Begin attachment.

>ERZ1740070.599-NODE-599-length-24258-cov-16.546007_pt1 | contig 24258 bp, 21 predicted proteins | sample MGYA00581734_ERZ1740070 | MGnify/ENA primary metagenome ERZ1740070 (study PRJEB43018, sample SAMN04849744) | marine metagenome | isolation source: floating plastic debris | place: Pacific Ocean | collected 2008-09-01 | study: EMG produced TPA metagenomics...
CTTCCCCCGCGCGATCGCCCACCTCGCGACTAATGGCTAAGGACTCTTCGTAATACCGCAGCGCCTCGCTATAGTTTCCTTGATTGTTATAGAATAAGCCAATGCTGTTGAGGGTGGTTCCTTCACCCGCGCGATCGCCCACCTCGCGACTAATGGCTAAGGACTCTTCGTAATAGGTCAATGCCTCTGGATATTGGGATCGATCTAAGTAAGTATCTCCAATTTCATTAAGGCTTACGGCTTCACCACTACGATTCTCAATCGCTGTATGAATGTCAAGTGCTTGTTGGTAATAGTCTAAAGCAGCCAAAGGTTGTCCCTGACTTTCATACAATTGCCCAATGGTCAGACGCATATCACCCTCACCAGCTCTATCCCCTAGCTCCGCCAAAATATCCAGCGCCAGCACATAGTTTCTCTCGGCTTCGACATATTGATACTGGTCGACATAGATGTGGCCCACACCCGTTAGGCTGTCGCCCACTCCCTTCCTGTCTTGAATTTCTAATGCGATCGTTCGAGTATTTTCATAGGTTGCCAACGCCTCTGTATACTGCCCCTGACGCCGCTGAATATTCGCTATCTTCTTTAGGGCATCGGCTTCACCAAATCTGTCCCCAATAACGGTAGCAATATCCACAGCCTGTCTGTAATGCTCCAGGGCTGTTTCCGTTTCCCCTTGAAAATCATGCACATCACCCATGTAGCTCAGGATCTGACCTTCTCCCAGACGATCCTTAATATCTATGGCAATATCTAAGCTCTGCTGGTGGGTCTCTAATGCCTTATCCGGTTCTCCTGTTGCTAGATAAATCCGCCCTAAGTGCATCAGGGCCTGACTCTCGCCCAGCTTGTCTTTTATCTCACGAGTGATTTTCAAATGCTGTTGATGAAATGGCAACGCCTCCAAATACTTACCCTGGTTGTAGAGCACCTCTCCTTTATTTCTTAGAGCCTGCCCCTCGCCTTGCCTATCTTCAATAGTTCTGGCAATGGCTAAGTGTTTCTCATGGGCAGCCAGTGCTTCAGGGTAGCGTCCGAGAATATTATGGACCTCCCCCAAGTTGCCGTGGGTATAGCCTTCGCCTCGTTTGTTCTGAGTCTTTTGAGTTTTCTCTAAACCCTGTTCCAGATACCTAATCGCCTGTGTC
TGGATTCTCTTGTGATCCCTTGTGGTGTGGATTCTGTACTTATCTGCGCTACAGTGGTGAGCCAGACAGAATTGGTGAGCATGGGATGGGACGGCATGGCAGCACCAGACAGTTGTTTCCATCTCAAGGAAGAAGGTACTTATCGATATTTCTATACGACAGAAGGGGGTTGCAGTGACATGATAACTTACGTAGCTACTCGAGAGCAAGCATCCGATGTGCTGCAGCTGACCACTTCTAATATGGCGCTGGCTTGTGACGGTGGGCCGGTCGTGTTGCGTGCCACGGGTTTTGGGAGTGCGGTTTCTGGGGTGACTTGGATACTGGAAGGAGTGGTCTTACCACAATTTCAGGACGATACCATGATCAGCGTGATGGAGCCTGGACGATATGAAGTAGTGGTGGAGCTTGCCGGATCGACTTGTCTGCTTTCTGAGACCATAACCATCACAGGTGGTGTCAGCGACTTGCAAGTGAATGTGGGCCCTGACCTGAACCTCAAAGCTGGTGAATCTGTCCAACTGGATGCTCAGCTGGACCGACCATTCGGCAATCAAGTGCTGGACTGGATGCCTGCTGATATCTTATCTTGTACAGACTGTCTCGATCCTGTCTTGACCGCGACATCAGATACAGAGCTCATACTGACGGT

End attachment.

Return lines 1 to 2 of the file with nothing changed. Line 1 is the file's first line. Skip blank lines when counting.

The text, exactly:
>ERZ1740070.599-NODE-599-length-24258-cov-16.546007_pt1 | contig 24258 bp, 21 predicted proteins | sample MGYA00581734_ERZ1740070 | MGnify/ENA primary metagenome ERZ1740070 (study PRJEB43018, sample SAMN04849744) | marine metagenome | isolation source: floating plastic debris | place: Pacific Ocean | collected 2008-09-01 | study: EMG produced TPA metagenomics...
CTTCCCCCGCGCGATCGCCCACCTCGCGACTAATGGCTAAGGACTCTTCGTAATACCGCAGCGCCTCGCTATAGTTTCCTTGATTGTTATAGAATAAGCCAATGCTGTTGAGGGTGGTTCCTTCACCCGCGCGATCGCCCACCTCGCGACTAATGGCTAAGGACTCTTCGTAATAGGTCAATGCCTCTGGATATTGGGATCGATCTAAGTAAGTATCTCCAATTTCATTAAGGCTTACGGCTTCACCACTACGATTCTCAATCGCTGTATGAATGTCAAGTGCTTGTTGGTAATAGTCTAAAGCAGCCAAAGGTTGTCCCTGACTTTCATACAATTGCCCAATGGTCAGACGCATATCACCCTCACCAGCTCTATCCCCTAGCTCCGCCAAAATATCCAGCGCCAGCACATAGTTTCTCTCGGCTTCGACATATTGATACTGGTCGACATAGATGTGGCCCACACCCGTTAGGCTGTCGCCCACTCCCTTCCTGTCTTGAATTTCTAATGCGATCGTTCGAGTATTTTCATAGGTTGCCAACGCCTCTGTATACTGCCCCTGACGCCGCTGAATATTCGCTATCTTCTTTAGGGCATCGGCTTCACCAAATCTGTCCCCAATAACGGTAGCAATATCCACAGCCTGTCTGTAATGCTCCAGGGCTGTTTCCGTTTCCCCTTGAAAATCATGCACATCACCCATGTAGCTCAGGATCTGACCTTCTCCCAGACGATCCTTAATATCTATGGCAATATCTAAGCTCTGCTGGTGGGTCTCTAATGCCTTATCCGGTTCTCCTGTTGCTAGATAAATCCGCCCTAAGTGCATCAGGGCCTGACTCTCGCCCAGCTTGTCTTTTATCTCACGAGTGATTTTCAAATGCTGTTGATGAAATGGCAACGCCTCCAAATACTTACCCTGGTTGTAGAGCACCTCTCCTTTATTTCTTAGAGCCTGCCCCTCGCCTTGCCTATCTTCAATAGTTCTGGCAATGGCTAAGTGTTTCTCATGGGCAGCCAGTGCTTCAGGGTAGCGTCCGAGAATATTATGGACCTCCCCCAAGTTGCCGTGGGTATAGCCTTCGCCTCGTTTGTTCTGAGTCTTTTGAGTTTTCTCTAAACCCTGTTCCAGATACCTAATCGCCTGTGTC